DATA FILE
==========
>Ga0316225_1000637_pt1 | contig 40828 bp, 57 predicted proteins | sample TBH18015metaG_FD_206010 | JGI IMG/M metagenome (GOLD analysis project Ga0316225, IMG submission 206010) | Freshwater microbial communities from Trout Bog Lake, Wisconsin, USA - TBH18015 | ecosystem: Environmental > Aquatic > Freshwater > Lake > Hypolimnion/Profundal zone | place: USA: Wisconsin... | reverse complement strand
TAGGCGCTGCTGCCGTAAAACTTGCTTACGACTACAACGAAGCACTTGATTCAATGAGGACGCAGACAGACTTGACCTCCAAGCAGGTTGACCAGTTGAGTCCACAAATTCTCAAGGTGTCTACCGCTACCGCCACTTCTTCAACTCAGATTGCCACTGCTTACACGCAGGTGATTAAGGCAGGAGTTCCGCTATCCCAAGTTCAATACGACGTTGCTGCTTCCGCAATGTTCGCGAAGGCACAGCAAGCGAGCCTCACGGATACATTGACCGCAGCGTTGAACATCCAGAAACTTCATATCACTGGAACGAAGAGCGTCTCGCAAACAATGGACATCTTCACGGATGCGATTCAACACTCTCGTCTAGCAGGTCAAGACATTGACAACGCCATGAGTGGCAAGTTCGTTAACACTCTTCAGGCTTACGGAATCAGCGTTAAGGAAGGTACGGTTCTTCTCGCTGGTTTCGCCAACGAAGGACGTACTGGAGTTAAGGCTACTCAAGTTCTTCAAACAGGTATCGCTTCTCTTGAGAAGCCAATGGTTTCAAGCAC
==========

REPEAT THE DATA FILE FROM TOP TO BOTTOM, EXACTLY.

>Ga0316225_1000637_pt1 | contig 40828 bp, 57 predicted proteins | sample TBH18015metaG_FD_206010 | JGI IMG/M metagenome (GOLD analysis project Ga0316225, IMG submission 206010) | Freshwater microbial communities from Trout Bog Lake, Wisconsin, USA - TBH18015 | ecosystem: Environmental > Aquatic > Freshwater > Lake > Hypolimnion/Profundal zone | place: USA: Wisconsin... | reverse complement strand
TAGGCGCTGCTGCCGTAAAACTTGCTTACGACTACAACGAAGCACTTGATTCAATGAGGACGCAGACAGACTTGACCTCCAAGCAGGTTGACCAGTTGAGTCCACAAATTCTCAAGGTGTCTACCGCTACCGCCACTTCTTCAACTCAGATTGCCACTGCTTACACGCAGGTGATTAAGGCAGGAGTTCCGCTATCCCAAGTTCAATACGACGTTGCTGCTTCCGCAATGTTCGCGAAGGCACAGCAAGCGAGCCTCACGGATACATTGACCGCAGCGTTGAACATCCAGAAACTTCATATCACTGGAACGAAGAGCGTCTCGCAAACAATGGACATCTTCACGGATGCGATTCAACACTCTCGTCTAGCAGGTCAAGACATTGACAACGCCATGAGTGGCAAGTTCGTTAACACTCTTCAGGCTTACGGAATCAGCGTTAAGGAAGGTACGGTTCTTCTCGCTGGTTTCGCCAACGAAGGACGTACTGGAGTTAAGGCTACTCAAGTTCTTCAAACAGGTATCGCTTCTCTTGAGAAGCCAATGGTTTCAAGCAC